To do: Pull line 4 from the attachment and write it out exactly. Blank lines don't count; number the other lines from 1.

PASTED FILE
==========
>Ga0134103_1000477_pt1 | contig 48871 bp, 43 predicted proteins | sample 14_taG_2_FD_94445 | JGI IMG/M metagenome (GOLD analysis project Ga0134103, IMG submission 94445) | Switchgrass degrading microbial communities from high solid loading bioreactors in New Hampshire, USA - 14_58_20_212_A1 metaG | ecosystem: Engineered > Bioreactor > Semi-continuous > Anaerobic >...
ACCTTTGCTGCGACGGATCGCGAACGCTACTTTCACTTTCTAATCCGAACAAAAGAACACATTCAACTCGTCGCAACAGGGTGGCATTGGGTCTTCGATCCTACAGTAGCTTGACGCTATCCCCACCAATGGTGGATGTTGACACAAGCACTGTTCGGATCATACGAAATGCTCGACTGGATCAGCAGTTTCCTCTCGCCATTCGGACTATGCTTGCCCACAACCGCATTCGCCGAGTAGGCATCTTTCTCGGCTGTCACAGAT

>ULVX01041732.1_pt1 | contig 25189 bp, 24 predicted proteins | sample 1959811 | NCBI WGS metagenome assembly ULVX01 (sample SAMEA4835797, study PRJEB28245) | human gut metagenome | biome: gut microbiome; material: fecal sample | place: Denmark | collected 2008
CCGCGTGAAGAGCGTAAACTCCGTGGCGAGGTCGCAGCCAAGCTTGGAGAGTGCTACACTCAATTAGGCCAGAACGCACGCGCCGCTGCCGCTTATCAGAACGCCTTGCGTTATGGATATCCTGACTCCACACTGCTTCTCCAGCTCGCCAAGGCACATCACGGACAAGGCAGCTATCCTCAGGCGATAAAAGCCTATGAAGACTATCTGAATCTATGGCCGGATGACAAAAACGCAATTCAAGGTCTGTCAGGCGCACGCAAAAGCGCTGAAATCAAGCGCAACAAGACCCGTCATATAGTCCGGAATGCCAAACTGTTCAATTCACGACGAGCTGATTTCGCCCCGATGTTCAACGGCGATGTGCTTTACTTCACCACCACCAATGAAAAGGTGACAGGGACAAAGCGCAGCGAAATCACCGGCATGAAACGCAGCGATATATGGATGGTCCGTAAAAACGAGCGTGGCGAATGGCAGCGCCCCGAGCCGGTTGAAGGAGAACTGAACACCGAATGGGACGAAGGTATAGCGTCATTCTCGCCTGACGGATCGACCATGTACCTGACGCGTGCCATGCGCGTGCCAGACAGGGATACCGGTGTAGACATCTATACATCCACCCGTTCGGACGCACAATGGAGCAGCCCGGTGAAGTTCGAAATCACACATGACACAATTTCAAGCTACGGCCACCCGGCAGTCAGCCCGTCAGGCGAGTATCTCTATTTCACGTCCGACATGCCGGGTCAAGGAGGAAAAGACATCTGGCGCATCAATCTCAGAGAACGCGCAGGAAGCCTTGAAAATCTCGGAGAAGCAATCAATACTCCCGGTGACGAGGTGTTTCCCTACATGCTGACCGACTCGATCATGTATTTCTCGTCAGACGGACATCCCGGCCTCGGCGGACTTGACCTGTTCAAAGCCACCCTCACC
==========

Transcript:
CCGCGTGAAGAGCGTAAACTCCGTGGCGAGGTCGCAGCCAAGCTTGGAGAGTGCTACACTCAATTAGGCCAGAACGCACGCGCCGCTGCCGCTTATCAGAACGCCTTGCGTTATGGATATCCTGACTCCACACTGCTTCTCCAGCTCGCCAAGGCACATCACGGACAAGGCAGCTATCCTCAGGCGATAAAAGCCTATGAAGACTATCTGAATCTATGGCCGGATGACAAAAACGCAATTCAAGGTCTGTCAGGCGCACGCAAAAGCGCTGAAATCAAGCGCAACAAGACCCGTCATATAGTCCGGAATGCCAAACTGTTCAATTCACGACGAGCTGATTTCGCCCCGATGTTCAACGGCGATGTGCTTTACTTCACCACCACCAATGAAAAGGTGACAGGGACAAAGCGCAGCGAAATCACCGGCATGAAACGCAGCGATATATGGATGGTCCGTAAAAACGAGCGTGGCGAATGGCAGCGCCCCGAGCCGGTTGAAGGAGAACTGAACACCGAATGGGACGAAGGTATAGCGTCATTCTCGCCTGACGGATCGACCATGTACCTGACGCGTGCCATGCGCGTGCCAGACAGGGATACCGGTGTAGACATCTATACATCCACCCGTTCGGACGCACAATGGAGCAGCCCGGTGAAGTTCGAAATCACACATGACACAATTTCAAGCTACGGCCACCCGGCAGTCAGCCCGTCAGGCGAGTATCTCTATTTCACGTCCGACATGCCGGGTCAAGGAGGAAAAGACATCTGGCGCATCAATCTCAGAGAACGCGCAGGAAGCCTTGAAAATCTCGGAGAAGCAATCAATACTCCCGGTGACGAGGTGTTTCCCTACATGCTGACCGACTCGATCATGTATTTCTCGTCAGACGGACATCCCGGCCTCGGCGGACTTGACCTGTTCAAAGCCACCCTCACC